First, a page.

Dataset Overview
When working with large datasets, you often need to retrieve specific values. Excel provides a powerful feature called lookup tables to help with this task. Let’s explore what lookup tables are and how you can use them effectively.
To make the explanation understandable, I’m going to use a dataset of sales information for a particular region. The dataset contains 3 columns. These are SalesPerson, Region, and Sales.
What is Lookup Table?
A lookup table is essentially a reference to a dataset. When you want to fetch data associated with a particular value, you treat the dataset as a lookup table. There are two ways to define a lookup table:
 Using the Total Range of the Dataset:
 You can use the entire range of your dataset as a lookup table.
 This means that any value within the dataset can be looked up using various Excel functions.
 Naming a Specific Range:
 Alternatively, you can name a specific range within your dataset.
 This named range becomes your lookup table.
 You’ll use this name when applying lookup functions like LOOKUP, VLOOKUP, HLOOKUP, XLOOKUP, INDEX, and MATCH.
Advantages of Using Lookup Tables:
 Simplicity: Instead of referring to cell references, you can use descriptive table names for lookups.
 Efficiency: Named tables make your formulas more readable and easier to maintain.
 Flexibility: You can quickly find data associated with specific criteria without complex cell references.
In summary, lookup tables in Excel provide a convenient way to retrieve data from large datasets, making your work more efficient and organized. Remember to choose the approach that best suits your needs—whether it’s using the entire dataset or naming a specific range.
Method 1 – Using Excel LOOKUP Array to Lookup a Table
In Excel, you can utilize the LOOKUP function to perform table lookups. There are two approaches, depending on your dataset and requirements. Let’s explore the array form of using the LOOKUP function.
 Array Form:
 When you have a table (or similar data structure) in Excel, the array form of LOOKUP is useful.
 An array represents a collection of values arranged in rows and columns that you want to search.
 The LOOKUP function scans the first row or column of the array for the specified value and returns a corresponding value from the same position in the last row or column of the array.
To get started:
 Select any cell where you want the result to appear. For example, let’s choose cell G4.
 In cell G4, enter the following formula:
=LOOKUP(F4,B4:D12)

 Here:
 F4 is the lookup value (the value you want to find).
 B4:D12 represents the range (array) where you want to search for the lookup value.
 Here:
 Press ENTER.
The LOOKUP function will locate the corresponding value associated with the lookup value (Adam Smith) and return it from the same position in the last row or column of the array.
Remember:
 Use the array form of LOOKUP when the values you want to match are in the first row or column of the array.
 Arrange the values in ascending order within the array for accurate results.
Press ENTER, and you’ll retrieve the sales information for the lookup value Adam Smith.
Method 2 – Using Vector Form of LOOKUP to Search a Table
In this method, we’ll use the vector form of the LOOKUP function to search a table in Excel. The vector form allows you to search either a row or a column for a specific value. If you want to specify the range containing the values you want to match, you can use the vector form.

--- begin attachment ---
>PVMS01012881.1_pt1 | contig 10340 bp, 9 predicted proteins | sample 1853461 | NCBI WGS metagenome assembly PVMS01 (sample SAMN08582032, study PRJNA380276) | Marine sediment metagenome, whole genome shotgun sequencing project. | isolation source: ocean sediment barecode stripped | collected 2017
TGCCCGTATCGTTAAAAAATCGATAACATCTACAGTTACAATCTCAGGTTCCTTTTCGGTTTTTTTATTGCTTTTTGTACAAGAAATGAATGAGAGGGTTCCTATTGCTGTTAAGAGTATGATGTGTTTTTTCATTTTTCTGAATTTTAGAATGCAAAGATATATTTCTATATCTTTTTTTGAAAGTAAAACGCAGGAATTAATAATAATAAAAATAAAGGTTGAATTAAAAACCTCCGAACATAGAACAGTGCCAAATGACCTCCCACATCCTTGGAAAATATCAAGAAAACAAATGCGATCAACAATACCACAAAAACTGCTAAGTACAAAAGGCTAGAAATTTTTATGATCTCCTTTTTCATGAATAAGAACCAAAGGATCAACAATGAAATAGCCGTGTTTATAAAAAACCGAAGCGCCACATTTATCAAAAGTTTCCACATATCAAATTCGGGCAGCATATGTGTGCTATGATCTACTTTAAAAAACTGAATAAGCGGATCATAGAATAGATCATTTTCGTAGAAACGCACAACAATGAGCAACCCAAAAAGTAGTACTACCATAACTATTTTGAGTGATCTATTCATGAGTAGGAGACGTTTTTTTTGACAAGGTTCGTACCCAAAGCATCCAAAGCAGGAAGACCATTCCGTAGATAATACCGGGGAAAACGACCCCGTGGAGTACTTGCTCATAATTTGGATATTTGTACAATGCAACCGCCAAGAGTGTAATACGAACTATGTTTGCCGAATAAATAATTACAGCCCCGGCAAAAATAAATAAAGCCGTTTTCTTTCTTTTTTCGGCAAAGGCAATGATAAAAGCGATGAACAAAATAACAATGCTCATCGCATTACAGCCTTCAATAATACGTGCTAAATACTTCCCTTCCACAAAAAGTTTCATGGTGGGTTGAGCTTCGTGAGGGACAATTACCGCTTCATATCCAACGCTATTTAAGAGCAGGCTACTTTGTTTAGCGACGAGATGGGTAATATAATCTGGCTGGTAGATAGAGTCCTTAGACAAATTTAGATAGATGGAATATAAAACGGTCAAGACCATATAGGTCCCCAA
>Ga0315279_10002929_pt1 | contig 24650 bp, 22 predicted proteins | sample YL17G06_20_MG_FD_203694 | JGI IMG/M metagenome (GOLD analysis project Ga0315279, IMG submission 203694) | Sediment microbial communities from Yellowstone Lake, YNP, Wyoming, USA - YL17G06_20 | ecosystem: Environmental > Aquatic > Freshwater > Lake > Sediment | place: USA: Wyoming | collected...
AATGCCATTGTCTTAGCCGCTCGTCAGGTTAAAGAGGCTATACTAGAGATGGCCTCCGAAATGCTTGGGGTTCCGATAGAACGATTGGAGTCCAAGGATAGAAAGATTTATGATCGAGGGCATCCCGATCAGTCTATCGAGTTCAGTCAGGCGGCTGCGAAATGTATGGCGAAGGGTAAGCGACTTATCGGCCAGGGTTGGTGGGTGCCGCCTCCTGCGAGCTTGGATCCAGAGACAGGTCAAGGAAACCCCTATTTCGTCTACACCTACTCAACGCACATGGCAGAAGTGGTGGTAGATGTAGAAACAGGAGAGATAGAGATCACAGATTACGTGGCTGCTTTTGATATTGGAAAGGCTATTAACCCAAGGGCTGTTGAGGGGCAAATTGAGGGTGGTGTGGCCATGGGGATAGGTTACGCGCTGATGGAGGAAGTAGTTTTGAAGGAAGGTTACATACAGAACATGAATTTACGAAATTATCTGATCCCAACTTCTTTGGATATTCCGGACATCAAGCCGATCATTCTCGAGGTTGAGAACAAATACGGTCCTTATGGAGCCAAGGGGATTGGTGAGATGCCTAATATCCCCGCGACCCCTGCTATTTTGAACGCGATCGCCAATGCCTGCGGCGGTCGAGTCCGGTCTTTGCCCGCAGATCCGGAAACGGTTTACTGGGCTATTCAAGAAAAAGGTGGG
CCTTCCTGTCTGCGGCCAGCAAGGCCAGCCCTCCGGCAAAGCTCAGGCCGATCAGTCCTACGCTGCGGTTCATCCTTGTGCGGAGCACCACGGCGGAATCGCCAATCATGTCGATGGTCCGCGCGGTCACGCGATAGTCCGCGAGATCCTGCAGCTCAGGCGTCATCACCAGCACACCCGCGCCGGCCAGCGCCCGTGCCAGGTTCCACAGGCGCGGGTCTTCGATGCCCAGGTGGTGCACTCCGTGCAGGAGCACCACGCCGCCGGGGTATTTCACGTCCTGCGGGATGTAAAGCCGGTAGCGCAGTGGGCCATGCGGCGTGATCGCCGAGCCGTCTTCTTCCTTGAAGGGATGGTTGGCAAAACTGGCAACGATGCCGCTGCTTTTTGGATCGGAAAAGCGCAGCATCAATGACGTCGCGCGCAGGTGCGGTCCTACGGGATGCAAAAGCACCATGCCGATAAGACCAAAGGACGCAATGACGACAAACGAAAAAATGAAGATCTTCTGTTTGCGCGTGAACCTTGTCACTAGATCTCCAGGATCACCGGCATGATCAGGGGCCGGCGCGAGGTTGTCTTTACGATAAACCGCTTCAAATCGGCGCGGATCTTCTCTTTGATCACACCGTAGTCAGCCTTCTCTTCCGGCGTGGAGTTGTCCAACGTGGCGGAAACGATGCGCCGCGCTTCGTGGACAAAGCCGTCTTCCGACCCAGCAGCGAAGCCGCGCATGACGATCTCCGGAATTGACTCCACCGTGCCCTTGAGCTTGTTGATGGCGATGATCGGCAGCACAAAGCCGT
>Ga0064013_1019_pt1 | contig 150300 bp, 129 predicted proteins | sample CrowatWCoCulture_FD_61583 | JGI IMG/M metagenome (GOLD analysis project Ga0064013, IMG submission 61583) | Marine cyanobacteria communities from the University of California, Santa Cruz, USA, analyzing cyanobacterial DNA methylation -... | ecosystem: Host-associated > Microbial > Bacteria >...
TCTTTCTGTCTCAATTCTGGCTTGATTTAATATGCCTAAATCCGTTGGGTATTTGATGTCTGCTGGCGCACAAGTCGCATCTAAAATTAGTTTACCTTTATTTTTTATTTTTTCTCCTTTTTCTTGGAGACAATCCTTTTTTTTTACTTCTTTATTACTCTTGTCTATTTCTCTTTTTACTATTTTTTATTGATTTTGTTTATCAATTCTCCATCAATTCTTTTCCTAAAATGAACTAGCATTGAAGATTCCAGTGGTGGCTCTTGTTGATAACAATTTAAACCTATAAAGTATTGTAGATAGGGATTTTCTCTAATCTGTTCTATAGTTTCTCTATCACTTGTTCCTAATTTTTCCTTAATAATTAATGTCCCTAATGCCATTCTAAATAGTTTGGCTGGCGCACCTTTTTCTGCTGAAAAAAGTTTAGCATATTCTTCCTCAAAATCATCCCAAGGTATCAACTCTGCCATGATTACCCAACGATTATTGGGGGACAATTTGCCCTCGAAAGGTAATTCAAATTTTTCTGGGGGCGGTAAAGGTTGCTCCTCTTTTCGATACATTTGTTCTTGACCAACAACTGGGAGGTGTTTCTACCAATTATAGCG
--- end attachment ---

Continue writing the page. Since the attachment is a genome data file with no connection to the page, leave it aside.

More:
Select any cell where you want the result to appear. For example, let’s choose cell G4.
 In cell G4, enter the following formula:
=LOOKUP(F4,B4:B12,D4:D12)

 Here’s what each part of the formula means:


 F4 is the lookup value (in this case, the name “Adam Smith”).
 B4:B12 is the lookup vector (the range containing the names).
 D4:D12 is the result vector (the range containing the corresponding sales information).

 Press ENTER, and Excel will find the sales information for the lookup value Adam Smith.
Method 3 – Lookup Using an External Table or Range
If you need to look up values from another table or dataset, you can use an external lookup table. Let’s demonstrate this procedure using the dataset provided below. We want to find the corresponding grade based on the sales value, where the grade ranges are predefined.
 Select any cell where you want the result to appear. For example, let’s choose cell E4.
 In cell E4, enter the following formula:
=LOOKUP(D4,$G$3:$H$7)

 Here’s what each part of the formula means:
 D4 is the lookup value (the sales value).
 $G$3:$H$7 is the lookup vector (the external table containing sales ranges and corresponding grades). We use absolute references to reuse the formula for other cells.
 Here’s what each part of the formula means:
 Press ENTER, and Excel will find the corresponding grade based on the sales value.

 Here’s a breakdown of what happened:
 Lookup Value: The value we were searching for was $4567.
 Lookup Table: The lookup table contained sales values and their corresponding grades.
 Nearest Value: LOOKUP started searching from the value $4567 and continued until it found a value that was less than or equal to $4567. In this case, it found $5000 (which is greater than $4567 but the closest value in the table).
 Assigned Grade: Since $5000 corresponds to Grade C in the lookup table, LOOKUP returned Grade C for the value $4567.
 Here’s a breakdown of what happened:
Use the Fill Handle to AutoFill the formula for the remaining cells. The Fill Handle is a convenient way to copy formulas down a column or across a row.
 Click on the cell containing the LOOKUP formula (E4 in our example).
 Hover over the small square at the bottomright corner of the cell (this is the Fill Handle).
 Click and drag the Fill Handle down to fill the formula into the cells below (E5, E6, and so on).
Excel will automatically adjust the lookup values and return the corresponding grades for each sales value.
Remember to doublecheck the results to ensure they make sense based on your lookup table.
Method 4 – Lookup Using Named Range in Excel
 Select the range of cells that you want to use as your lookup table. In this case, we’ve already named it Ratings.